Move To Whangaehu, Then Bulls!

 

We had moved to the farm in Whangaehu with the understanding that David would be Farm manager: responsibile for organising the workers and directing all the daily activities on the farm: (i.e.) milking, hay-cutting, feed out, baling, calving, etc…. What actually happened, was that David did have to organise the order of jobs to be done, but he also had to do much of the work himself, alone, – since no one else on the farm knew how to do what needed to be done … AND, his pay packet became that of an assistant farm-manager to another guy, who barely knew one end of a cow from the other!!

So David was expected to do the work of the Farm manager but only receive an assistants’ wage, while the learner bloke who was in the farm managers’ position was paid for the work which David had done!!

Because calving had already begun, and no one else knew what to do, David took care of 3 months of calving, alone – while back at our house, I searched for another position for him. We finally got an appointment with Craig & Leah on a farm  in Bulls!  It was just 20 minutes away, back in the Manawatu! We left Whangaehu at the end of October to start in Bulls on the 1st November!

 What can I say about Bulls? It’s where State Highway 1 turns left at a 90 degree angle, and goes toward Palmerston North for about 15 kilometres; alternately at that left turn, there is also a 90 degree right turn on to State highway 3 which runs from Palmerston North to Whanganui, or instead of turning either way, one could, when the way was clear to; cross directly ahead into Parewanui Road. (Pa-ree -wah- new-ee)  (Parewanui means: large  floating  -rising village.)

 David found it so easy to work for/with Craig. They were very similar types, both anti-social, kept to thmselves, but amazingly, they got along extremely well. At Christmas, Craig and Lia took a weeks’ holiday. The first holidays they’d had in 3 years. Craig was almost beside himself. He knew that he could go away, and everything would be done exactly the way that he would have done it. He was stoked!!

 David & Craig worked out that they could have alternate weekends off – and so, we got to have a life apart from the farm. Most of it we spent in Whanganui, just shopping or spending time at the beach in Castlecliff – dreaming of the day when we would live in the area, or go up to the Bastia Hill look-out, where on a clear day, one can see all the way up the coastline to Hawera, (Ha-wear-rah) in the distance, Mt Taranaki a little to the east, and to the north, Mt Ruapehu. I am so in love with this city and it’s river and it’s seashore of black sand!!

Sonya and Malcolm had come to spend Christmas with us that year. Dylan and Summer had been living with us in Whangaehu, and they had moved with us when we had come to Bulls. Except for the fact that we were going to be jobless in June, everything was perfect! I loved the house – it was so easy to clean – and Tip was so well disciplined, he was more like a little boy than a dog. He had the bedroom at the end of the hall right next to ours.The guest room was the first room at the top of the hallway, opposite the bathroom and the separate loo. The farming was going well through January. My brother who was playing competitive bowls in the National Championships, came to visit with one of my half-sisters and her partner. They were on their way to the South Island where the competitions were being held. They arrived in their converted bus – and it was huge!!…while my brother and his partner drove the little, Rav 4 wagon. I invited them all to stay the night but they couldn’t because they had to get to Wellington in time to get a berth on the ferry which crosses Cook Strait, so I had prepared a good whole- some 3 course meal instead and bid them eat, before they left.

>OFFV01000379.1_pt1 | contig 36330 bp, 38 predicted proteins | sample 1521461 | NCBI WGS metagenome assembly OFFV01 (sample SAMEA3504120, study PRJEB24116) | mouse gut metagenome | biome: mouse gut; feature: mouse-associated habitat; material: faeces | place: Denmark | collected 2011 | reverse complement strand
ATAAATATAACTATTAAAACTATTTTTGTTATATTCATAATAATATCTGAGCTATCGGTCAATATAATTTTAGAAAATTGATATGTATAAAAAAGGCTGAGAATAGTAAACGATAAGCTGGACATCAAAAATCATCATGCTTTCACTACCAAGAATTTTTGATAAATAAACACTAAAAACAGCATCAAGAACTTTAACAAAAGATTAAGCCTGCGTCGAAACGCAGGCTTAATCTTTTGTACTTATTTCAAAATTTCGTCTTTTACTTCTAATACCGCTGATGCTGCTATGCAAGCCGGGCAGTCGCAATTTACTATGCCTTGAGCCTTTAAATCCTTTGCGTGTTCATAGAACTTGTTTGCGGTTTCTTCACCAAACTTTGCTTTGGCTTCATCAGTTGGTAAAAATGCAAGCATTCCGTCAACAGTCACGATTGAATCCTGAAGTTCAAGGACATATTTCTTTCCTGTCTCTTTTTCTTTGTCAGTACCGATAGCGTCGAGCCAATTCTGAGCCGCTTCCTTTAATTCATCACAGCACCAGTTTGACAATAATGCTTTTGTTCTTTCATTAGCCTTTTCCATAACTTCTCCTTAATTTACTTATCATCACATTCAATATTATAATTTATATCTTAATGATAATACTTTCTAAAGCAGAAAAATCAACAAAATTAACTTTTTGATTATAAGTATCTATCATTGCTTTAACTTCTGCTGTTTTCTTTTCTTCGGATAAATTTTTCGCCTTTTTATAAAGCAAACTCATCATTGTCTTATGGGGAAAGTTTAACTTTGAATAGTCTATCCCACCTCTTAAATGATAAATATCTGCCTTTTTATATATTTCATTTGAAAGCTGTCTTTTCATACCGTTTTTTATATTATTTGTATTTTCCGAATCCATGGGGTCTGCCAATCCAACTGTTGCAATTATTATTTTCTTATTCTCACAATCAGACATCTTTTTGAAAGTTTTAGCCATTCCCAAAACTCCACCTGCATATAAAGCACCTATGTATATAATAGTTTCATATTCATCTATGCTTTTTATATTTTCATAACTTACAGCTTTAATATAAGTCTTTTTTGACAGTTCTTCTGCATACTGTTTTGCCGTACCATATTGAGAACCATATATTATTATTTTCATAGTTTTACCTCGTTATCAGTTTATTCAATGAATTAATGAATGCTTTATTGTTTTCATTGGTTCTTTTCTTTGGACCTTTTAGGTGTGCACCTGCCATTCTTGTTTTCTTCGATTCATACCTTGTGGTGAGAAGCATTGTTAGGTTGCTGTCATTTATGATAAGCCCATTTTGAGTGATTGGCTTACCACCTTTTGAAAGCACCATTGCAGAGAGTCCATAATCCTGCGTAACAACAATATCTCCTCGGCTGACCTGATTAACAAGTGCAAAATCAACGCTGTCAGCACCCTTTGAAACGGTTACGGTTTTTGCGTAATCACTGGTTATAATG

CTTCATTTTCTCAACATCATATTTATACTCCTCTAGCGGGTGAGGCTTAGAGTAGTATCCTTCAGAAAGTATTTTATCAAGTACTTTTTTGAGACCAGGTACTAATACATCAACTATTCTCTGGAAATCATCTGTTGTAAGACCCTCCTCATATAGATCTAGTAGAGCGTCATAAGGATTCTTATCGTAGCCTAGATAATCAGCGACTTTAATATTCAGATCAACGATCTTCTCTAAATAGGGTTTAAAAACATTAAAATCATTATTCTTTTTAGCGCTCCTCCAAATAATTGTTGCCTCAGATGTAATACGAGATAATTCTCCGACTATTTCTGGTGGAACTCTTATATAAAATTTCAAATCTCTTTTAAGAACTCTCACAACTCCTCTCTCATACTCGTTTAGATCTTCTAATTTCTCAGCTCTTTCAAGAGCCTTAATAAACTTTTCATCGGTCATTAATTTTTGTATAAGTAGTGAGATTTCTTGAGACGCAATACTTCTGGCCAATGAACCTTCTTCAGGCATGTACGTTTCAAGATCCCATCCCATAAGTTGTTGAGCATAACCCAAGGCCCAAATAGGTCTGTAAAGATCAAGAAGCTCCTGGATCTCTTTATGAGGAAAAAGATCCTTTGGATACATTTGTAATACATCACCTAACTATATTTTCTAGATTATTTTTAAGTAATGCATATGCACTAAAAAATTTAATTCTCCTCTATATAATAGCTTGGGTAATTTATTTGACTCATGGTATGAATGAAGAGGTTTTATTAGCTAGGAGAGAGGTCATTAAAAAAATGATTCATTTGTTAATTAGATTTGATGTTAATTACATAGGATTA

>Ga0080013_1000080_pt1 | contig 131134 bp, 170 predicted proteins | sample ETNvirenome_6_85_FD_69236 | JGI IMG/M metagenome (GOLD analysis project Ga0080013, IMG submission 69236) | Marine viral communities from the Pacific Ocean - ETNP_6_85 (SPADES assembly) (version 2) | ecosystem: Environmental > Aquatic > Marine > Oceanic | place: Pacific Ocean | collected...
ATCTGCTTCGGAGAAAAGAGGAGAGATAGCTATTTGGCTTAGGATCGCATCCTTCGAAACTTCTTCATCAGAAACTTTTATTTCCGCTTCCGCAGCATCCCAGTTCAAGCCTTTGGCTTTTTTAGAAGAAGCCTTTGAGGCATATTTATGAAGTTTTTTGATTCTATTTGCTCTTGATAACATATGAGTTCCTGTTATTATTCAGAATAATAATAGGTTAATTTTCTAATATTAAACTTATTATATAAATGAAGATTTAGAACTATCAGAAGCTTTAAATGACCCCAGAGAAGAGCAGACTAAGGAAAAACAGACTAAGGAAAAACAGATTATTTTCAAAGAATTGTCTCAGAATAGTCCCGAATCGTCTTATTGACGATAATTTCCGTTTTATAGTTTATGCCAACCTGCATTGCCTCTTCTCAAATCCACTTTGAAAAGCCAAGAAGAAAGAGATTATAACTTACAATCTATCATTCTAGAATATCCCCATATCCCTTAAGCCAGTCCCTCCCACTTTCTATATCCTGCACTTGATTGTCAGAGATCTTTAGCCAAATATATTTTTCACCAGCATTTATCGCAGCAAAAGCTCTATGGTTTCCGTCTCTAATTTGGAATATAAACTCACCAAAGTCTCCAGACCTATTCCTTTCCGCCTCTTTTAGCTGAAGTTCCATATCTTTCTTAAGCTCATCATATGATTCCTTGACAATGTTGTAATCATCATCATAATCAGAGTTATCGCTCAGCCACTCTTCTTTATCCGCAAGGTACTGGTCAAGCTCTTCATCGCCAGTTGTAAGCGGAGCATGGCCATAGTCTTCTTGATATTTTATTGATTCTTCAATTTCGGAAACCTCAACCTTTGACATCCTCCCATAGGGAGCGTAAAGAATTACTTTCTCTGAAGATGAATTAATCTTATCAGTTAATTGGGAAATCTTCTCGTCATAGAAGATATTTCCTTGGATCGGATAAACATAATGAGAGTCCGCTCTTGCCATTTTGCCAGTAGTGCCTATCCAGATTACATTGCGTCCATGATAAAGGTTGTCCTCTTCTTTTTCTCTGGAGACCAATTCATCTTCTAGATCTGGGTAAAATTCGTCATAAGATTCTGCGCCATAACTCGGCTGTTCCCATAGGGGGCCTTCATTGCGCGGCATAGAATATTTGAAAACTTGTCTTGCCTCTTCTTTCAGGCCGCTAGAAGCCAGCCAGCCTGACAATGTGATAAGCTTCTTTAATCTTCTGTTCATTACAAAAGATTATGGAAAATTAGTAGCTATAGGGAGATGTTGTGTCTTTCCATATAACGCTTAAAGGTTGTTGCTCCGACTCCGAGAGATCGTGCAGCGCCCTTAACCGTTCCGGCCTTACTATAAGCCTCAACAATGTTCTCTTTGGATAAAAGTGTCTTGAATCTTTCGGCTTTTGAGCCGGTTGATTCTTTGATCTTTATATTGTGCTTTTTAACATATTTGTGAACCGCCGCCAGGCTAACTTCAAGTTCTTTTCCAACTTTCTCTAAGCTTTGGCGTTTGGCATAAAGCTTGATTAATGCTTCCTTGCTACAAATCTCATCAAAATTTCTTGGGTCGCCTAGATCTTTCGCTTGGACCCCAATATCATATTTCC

A week later they stopped in on their way home. My brother had done extremely well in the competitions, getting through to the final events in a couple of the events, but he was tired and they’d had a rocky crossing of the Strait. They had brought crayfish back from Kaikoura, (K-eye-k-oh-rah) for me. The next day, I invited my girlfriend Kathy to come over from Palmerston North to share the crayfish with me. (Kaikoura means,”to eat crayfsh”) Kathy was the only person I knew who loved crayfish as much as I did.

We cooked it, prepared side salads, then settled down to our feast.What a time of fellowship and feasting and fun! I still called her once a week, so we just picked up from where our last conversation had ended. It had been a huge cray, but we managed to dispose of it rather well, I thought.

January became February – My roses were on their third flush of blooms and our home was immaculate. David and I had had the weekend off February 13 and 14, but that Sunday, the weather was oppressive, grey and still. We were restless so we decided to go for a drive, up to Hunterville, only 5 kms northward along State Highway 1. We spent an hour driving around the back roads of Hunterville, until we decided to return home.

 It felt very eerie because everything was so still, as though the world were waiting for something to happen!! We stopped by a swampy patch of ground to reverse the car and turn around. I said to David, “That’s strange, I’ve never seen swamp-water that high before!” It almost reached up to the grass verge. The drive hadn’t been very satisfying. Late afternoon, we watched TV, David played computer games, we fed our cats and dog, had supper and turned in early.

 

 TBC – Emmi

 

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